“Continue praying at length,” the Rebbe instructed, “and learn Talmud or the Halachic codes in depth, along with the earlier and latter-day commentaries.” In other words, I was to increase the intensity of my Torah studies, without detracting from my prayers.

Another question that had been bothering me concerned the abrupt transition we made each day in yeshivah; from the morning prayers, which were mainly about contemplating the divine and directing oneself to G-d; to the study of Talmud and Halachah, which have a completely different focus, and are concerned with more material, and decidedly non-mystical things. I felt that immersing oneself in that exoteric field of Torah studies, “could make a person forget about Who the Torah comes from,” as I put it to the Rebbe.

“But that is not what it says in Tanya,” responded the Rebbe, referring to the classic work of Chabad philosophy. He went on to explain that thinking about the deeper purpose of learning Torah – which is coming closer to G-d by comprehending His wisdom – is something to do when first sitting down to study, and only intermittently after that. Only the perfectly righteous, tzadikim, are capable of maintaining this intention even while studying. Others need to be fully engaged in the subject matter in order to study it with any depth.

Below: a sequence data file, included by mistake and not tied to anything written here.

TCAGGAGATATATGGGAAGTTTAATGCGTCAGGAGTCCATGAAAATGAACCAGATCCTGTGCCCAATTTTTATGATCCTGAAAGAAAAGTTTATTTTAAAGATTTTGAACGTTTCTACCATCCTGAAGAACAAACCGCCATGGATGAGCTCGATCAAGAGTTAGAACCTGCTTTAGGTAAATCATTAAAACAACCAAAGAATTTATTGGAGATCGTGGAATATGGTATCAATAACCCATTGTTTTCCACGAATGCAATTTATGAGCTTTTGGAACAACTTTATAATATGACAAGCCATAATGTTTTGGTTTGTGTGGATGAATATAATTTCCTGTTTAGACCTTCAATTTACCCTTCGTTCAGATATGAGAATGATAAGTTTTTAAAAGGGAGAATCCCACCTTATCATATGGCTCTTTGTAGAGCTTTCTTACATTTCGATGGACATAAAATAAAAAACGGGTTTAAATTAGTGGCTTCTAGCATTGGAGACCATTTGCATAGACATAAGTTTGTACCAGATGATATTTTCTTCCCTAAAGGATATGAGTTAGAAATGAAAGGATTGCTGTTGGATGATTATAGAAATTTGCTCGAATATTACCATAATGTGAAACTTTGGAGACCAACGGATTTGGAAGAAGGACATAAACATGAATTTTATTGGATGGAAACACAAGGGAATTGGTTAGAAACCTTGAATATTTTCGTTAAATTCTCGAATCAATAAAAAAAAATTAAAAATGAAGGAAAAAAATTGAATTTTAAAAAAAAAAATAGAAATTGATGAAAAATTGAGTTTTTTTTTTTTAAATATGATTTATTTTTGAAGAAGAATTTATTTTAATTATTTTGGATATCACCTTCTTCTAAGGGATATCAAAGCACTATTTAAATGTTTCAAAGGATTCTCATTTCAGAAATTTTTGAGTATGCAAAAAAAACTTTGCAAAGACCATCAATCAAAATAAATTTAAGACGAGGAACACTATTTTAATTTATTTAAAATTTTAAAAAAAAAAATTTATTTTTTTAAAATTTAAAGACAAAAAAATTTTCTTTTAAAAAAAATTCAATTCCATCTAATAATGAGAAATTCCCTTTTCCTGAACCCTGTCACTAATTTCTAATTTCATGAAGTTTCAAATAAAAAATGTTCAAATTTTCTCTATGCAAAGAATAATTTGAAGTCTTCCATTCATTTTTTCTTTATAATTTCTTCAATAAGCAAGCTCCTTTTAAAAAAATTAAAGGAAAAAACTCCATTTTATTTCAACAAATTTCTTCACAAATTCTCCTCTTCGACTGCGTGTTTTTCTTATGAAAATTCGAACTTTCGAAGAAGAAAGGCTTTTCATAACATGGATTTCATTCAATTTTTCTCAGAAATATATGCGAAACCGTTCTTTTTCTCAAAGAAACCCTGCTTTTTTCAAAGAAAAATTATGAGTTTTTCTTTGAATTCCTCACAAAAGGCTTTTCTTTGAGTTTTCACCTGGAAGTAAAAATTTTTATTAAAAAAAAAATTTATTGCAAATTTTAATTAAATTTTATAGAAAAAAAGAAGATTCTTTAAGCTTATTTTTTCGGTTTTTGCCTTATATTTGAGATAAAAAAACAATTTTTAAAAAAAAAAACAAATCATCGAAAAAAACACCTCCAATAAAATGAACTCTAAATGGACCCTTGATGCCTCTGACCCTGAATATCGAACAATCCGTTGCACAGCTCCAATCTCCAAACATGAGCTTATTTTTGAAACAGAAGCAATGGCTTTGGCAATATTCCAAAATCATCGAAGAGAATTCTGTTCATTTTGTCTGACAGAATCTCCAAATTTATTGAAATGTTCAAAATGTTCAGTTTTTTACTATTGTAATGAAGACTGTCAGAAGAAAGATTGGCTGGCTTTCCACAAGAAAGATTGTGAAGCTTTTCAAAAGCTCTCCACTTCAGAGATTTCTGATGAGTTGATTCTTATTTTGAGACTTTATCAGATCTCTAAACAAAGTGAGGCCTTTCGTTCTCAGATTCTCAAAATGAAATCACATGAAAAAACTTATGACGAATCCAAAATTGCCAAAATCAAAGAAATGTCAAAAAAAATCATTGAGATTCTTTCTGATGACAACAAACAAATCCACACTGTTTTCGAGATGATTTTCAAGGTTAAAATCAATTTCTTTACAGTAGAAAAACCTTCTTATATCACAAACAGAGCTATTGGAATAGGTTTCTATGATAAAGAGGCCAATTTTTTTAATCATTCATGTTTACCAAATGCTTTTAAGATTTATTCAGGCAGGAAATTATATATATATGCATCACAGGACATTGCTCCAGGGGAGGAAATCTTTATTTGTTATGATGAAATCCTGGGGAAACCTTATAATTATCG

In the middle of that year, I was again turning over some questions in my mind, and wanted to go for another audience. I put my request in writing, but the Rebbe’s response was, “Have you already completed the necessary preparations?” It was an answer that showed just how seriously the Rebbe took these audiences and the guidance he would give to young yeshivah students in them.

And so, the next time I came to see the Rebbe was before I returned to Israel. At the end of that audience, the Rebbe handed me a fifty-dollar bill. “My participation in your travel expenses,” he explained. He then added that it was an auspicious “Hakhel” year – the biblically mandated year of national gathering – and blessed me with success in my diligent and prolific study of Torah.

After returning to Israel, I got married, and after two more years studying in Kfar Chabad, my wife and I joined a group of young families who were moving to establish the base of Nachlat Har Chabad, a new Chabad community in the city of Kiryat Malachi. In time, I was appointed secretary of the neighborhood committee. In the next audience I had with the Rebbe, in the early 1970s, I wrote that my public duties were coming at the expense of my Torah study.